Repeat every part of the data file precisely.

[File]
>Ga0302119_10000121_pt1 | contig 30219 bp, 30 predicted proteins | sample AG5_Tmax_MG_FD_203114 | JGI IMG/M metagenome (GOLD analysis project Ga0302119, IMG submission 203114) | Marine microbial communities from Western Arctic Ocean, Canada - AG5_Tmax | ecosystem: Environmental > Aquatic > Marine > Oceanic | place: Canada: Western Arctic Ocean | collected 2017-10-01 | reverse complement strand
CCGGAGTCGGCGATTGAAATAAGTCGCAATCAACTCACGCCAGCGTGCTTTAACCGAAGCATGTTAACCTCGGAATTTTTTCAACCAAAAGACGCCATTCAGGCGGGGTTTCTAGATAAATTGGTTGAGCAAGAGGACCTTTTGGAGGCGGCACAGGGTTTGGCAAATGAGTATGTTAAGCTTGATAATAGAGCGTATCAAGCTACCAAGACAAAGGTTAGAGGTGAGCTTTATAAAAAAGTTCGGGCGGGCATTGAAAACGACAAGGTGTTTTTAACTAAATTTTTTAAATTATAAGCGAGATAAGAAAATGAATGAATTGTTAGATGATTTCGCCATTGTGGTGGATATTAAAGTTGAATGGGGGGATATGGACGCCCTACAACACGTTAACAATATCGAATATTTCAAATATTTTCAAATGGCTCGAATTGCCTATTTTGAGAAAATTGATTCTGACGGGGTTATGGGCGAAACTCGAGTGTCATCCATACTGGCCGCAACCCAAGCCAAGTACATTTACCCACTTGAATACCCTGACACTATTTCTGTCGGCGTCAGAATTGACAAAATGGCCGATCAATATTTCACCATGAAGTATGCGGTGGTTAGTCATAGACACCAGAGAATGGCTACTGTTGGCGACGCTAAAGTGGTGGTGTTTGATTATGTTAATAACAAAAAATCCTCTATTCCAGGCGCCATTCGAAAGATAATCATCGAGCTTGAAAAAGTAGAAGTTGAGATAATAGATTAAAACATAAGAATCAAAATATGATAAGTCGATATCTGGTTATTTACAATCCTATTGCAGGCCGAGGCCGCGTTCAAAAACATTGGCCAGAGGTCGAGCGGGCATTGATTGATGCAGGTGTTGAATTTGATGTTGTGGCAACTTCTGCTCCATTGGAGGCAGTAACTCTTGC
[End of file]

>Ga0302119_10000121_pt1 | contig 30219 bp, 30 predicted proteins | sample AG5_Tmax_MG_FD_203114 | JGI IMG/M metagenome (GOLD analysis project Ga0302119, IMG submission 203114) | Marine microbial communities from Western Arctic Ocean, Canada - AG5_Tmax | ecosystem: Environmental > Aquatic > Marine > Oceanic | place: Canada: Western Arctic Ocean | collected 2017-10-01 | reverse complement strand
CCGGAGTCGGCGATTGAAATAAGTCGCAATCAACTCACGCCAGCGTGCTTTAACCGAAGCATGTTAACCTCGGAATTTTTTCAACCAAAAGACGCCATTCAGGCGGGGTTTCTAGATAAATTGGTTGAGCAAGAGGACCTTTTGGAGGCGGCACAGGGTTTGGCAAATGAGTATGTTAAGCTTGATAATAGAGCGTATCAAGCTACCAAGACAAAGGTTAGAGGTGAGCTTTATAAAAAAGTTCGGGCGGGCATTGAAAACGACAAGGTGTTTTTAACTAAATTTTTTAAATTATAAGCGAGATAAGAAAATGAATGAATTGTTAGATGATTTCGCCATTGTGGTGGATATTAAAGTTGAATGGGGGGATATGGACGCCCTACAACACGTTAACAATATCGAATATTTCAAATATTTTCAAATGGCTCGAATTGCCTATTTTGAGAAAATTGATTCTGACGGGGTTATGGGCGAAACTCGAGTGTCATCCATACTGGCCGCAACCCAAGCCAAGTACATTTACCCACTTGAATACCCTGACACTATTTCTGTCGGCGTCAGAATTGACAAAATGGCCGATCAATATTTCACCATGAAGTATGCGGTGGTTAGTCATAGACACCAGAGAATGGCTACTGTTGGCGACGCTAAAGTGGTGGTGTTTGATTATGTTAATAACAAAAAATCCTCTATTCCAGGCGCCATTCGAAAGATAATCATCGAGCTTGAAAAAGTAGAAGTTGAGATAATAGATTAAAACATAAGAATCAAAATATGATAAGTCGATATCTGGTTATTTACAATCCTATTGCAGGCCGAGGCCGCGTTCAAAAACATTGGCCAGAGGTCGAGCGGGCATTGATTGATGCAGGTGTTGAATTTGATGTTGTGGCAACTTCTGCTCCATTGGAGGCAGTAACTCTTGC